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  • The Persianate World: The Frontiers of a Eurasian Lingua Franca ed. by Nile Green
  • Danielle Ross
The Persianate World: The Frontiers of a Eurasian Lingua Franca. Edited by Nile Green. Berkeley: University of California Press, 2019. xvi + 340 pp. ISBN 978-0-520-30092-7. $34.95 (paper).

The Persianate World sets out to fill a gap in both Persian studies and linguistic history: exploring the geographic frontiers of the Persian-writing world. As Nile Green notes in the book's introduction, the concepts of the "Persianate world" or "Persian zone" as a geographical space in which Persian language, literature, and culture enjoyed hegemony was articulated over fifty years ago by Marshall G. S. Hodgson in The Venture of Islam: Conscience and History in World Civilization (3 vols) (Chicago University of Chicago Press, 1974). However, while the concept of a Persianate cultural-linguistic community continues to enjoy currency in Middle Eastern and Inner Asian/Eurasian history, the Persianate community has not gained the same level of prominence in the study of World History as the Latin, Greek koine, Arabic, Sanskrit, or Classical Chinese cultural-linguistic communities. Scholars and laypeople outside the field of Persian studies still tend to associate the Persian language primarily with modern Iran and, sometimes, with Islam in general.

The Persianate World's fourteen contributors, an international collective of junior and senior scholars specializing in Ottoman, Russian, Central Asian, South Asia, and/or East Asian history, set out to address these issues by documenting "Persographic" culture (the production and consumption of texts in the Persian language) on the [End Page 161] outskirts of the Persianate zone. Their focus on the "frontier" serves two purposes: (1) to denationalize the history of Persianate culture by emphasizing the role of non-native speakers in Persianate literary production; (2) to challenge the image of Persian as an Islamic language by examining non-Muslim participation in Persian written culture.

The Persianate World begins with an introduction in which Green describes the geographical spaces, human communities, and chronological periods that made up the Persianate world. Green's history begins in the 800s C.E. after the spread of Islam into Indo-Iranian-speaking regions and ends in the first decades of the twentieth century as new nation states and national movements promoted printing and education in vernacular languages as an alternative to transnational Persographic culture. The Persianate World focuses on the last five hundred years of this history, 1400 to 1900.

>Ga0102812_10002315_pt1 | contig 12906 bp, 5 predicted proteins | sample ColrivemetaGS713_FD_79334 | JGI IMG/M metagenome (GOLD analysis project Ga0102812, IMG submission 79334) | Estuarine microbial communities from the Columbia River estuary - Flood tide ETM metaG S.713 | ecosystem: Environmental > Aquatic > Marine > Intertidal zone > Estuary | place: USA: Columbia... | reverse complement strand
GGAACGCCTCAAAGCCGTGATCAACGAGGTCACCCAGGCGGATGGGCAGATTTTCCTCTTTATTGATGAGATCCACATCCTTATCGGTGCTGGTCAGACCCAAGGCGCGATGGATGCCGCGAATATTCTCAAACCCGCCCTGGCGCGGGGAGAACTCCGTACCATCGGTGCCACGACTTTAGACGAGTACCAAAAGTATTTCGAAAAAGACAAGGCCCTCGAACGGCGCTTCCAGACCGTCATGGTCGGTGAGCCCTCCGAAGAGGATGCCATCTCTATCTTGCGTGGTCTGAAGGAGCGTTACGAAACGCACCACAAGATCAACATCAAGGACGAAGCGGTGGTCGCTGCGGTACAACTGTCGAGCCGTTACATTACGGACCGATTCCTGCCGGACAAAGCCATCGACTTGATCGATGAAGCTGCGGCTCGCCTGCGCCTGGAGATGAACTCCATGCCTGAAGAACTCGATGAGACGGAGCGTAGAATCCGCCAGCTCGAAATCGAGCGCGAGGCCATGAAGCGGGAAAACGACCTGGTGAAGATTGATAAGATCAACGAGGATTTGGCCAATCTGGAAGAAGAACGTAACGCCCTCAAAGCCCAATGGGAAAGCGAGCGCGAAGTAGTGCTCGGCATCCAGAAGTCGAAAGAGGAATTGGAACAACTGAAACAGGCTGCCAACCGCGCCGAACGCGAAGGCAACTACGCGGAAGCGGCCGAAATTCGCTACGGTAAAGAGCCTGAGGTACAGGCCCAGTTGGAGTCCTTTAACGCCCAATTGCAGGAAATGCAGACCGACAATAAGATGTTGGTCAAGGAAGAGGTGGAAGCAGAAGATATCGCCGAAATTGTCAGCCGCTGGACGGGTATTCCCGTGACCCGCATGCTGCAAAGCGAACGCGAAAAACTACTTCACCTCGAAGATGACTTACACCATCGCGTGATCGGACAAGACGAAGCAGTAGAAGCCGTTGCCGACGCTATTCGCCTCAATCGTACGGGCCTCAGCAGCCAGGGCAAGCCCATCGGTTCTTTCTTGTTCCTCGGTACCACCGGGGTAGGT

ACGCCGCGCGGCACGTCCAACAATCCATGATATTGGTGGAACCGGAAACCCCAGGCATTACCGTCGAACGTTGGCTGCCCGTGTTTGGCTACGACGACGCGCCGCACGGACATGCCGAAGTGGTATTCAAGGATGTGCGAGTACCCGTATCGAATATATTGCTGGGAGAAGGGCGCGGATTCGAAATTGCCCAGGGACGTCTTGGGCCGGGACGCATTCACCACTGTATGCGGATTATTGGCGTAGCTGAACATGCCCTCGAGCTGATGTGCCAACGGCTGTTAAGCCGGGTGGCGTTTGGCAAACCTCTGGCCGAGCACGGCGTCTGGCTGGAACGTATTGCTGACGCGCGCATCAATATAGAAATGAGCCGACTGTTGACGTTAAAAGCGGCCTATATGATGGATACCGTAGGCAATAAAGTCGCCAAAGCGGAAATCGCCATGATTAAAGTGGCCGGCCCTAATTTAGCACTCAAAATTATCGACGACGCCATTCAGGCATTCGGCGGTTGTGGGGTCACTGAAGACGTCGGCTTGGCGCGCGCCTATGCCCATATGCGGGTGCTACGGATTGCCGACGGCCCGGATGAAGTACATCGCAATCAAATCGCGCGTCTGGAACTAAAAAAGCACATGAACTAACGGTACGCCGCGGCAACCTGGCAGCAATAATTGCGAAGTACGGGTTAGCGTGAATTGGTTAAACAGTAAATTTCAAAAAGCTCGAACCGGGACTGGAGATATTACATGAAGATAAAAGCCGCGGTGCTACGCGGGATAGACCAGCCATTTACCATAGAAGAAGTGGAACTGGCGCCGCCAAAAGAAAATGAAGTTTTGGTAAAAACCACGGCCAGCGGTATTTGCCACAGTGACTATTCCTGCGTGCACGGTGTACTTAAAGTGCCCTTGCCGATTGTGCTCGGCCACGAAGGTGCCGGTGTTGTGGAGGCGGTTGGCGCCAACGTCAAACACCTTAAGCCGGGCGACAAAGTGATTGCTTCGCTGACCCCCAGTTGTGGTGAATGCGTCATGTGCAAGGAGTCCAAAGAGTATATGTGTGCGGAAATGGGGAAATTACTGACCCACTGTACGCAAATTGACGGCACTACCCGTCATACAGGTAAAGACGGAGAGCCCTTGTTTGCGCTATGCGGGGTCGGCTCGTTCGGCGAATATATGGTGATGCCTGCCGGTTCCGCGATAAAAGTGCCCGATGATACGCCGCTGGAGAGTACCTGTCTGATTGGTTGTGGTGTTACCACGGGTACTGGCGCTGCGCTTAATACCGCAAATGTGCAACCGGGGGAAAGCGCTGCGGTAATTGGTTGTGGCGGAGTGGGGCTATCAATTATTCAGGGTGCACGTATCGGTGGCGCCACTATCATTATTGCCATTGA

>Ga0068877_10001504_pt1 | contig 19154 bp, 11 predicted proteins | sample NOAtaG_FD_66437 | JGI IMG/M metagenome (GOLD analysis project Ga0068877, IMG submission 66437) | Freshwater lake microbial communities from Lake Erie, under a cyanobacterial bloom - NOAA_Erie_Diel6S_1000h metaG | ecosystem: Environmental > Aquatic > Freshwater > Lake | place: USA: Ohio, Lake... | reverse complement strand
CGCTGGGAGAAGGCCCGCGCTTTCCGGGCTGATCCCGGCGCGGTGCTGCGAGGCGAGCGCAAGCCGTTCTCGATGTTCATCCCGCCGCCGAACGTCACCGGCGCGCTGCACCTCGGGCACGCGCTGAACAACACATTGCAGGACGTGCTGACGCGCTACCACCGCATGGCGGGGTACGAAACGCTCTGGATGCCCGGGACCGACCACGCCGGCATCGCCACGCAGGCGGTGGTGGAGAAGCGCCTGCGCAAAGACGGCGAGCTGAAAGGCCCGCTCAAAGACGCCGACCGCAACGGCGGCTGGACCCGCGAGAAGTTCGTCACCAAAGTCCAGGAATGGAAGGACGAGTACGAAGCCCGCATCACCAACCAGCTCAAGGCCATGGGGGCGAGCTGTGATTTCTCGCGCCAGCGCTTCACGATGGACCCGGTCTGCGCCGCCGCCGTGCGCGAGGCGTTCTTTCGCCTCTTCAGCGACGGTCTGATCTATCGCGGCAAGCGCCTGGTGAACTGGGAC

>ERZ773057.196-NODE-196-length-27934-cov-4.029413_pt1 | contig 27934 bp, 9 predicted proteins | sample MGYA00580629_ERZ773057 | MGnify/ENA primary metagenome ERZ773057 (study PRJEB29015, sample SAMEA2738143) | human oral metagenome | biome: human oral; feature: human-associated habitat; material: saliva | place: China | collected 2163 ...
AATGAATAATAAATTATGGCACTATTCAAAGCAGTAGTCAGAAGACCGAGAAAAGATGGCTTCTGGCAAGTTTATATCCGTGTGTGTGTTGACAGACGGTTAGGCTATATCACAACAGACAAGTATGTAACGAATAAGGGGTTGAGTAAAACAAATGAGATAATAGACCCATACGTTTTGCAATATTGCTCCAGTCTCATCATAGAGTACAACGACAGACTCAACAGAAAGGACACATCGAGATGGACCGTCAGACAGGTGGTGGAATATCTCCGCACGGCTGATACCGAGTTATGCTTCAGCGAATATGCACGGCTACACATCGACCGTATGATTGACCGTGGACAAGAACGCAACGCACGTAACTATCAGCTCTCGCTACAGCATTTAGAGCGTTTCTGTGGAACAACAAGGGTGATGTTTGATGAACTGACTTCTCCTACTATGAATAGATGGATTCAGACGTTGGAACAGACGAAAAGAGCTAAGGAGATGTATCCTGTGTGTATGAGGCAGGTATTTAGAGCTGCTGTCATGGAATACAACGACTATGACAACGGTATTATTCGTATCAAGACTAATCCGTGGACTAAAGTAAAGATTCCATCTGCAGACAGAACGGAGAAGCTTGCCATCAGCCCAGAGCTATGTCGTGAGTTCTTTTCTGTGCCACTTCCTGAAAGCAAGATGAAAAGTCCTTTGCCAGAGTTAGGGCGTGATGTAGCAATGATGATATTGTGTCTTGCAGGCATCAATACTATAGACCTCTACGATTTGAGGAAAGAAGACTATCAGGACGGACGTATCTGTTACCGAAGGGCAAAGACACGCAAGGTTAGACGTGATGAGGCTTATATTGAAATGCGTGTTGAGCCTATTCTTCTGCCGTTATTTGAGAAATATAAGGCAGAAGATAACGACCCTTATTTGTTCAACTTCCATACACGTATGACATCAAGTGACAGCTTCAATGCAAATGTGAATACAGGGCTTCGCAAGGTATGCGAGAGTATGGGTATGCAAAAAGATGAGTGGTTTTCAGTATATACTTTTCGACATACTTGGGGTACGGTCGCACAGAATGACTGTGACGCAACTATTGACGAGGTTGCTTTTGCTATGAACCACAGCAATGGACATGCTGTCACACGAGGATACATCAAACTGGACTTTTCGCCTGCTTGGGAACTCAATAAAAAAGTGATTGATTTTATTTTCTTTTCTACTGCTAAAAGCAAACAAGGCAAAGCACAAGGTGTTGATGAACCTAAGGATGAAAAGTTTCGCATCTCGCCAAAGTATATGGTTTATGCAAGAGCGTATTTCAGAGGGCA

The book's first section, "Pan-Eurasian Expansion," explores the spread of Persian writing into peripheral regions of the Persianate world in the 1400s–1600s. Murat Umut Inan details the embrace of Persian in the Ottoman Empire's imperial-bureaucratic and religious-mystical circles. Thibaut d'Hubert traces the use of Persian as a ritual language among villagers in Bengal. Graeme Ford draws attention to Ming bureaucrats' use of Persian as a diplomatic language for communications with Central Asia. Devin DeWeese considers the presence and limits of Persian literature in the Middle Volga region and Siberia.

The second section, "The Constraints of Cosmopolitanism," teases out the limits of Persian's influence as a literary language and its decline in prestige from 1600 to 1800. Purima Dhavan uses the careers of several Punjabi authors to explore the failure of Persian to overcome factional competition and create a unified, cosmopolitan intellectual world. David Brophy argues that Turkic replaced Persian as the Qing dynasty's language of diplomatic communications with Central Asia. Alfrid Bustanov shows how students traveling to Bukhara were the main conveyors of Persianate literature to northern Eurasia; these students' choice of other educational destinations (Egypt, Istanbul, Moscow) over Bukhara led to the diminishment of Persian-language knowledge among Russia's Muslims. Alexandre Papas argues that the status of Persian in Eastern Turkistan as an erudite language limited the number of people who mastered it and, ultimately, led to Persian being perceived as a language of the occult.

The third section, "New Empires, New Nations," offers four case studies of the complicated fate of Persographic culture in the 1800s–1920s. Michael Fisher argues that Persian enjoyed continued [End Page 162] and even increased prestige in India under British rule...


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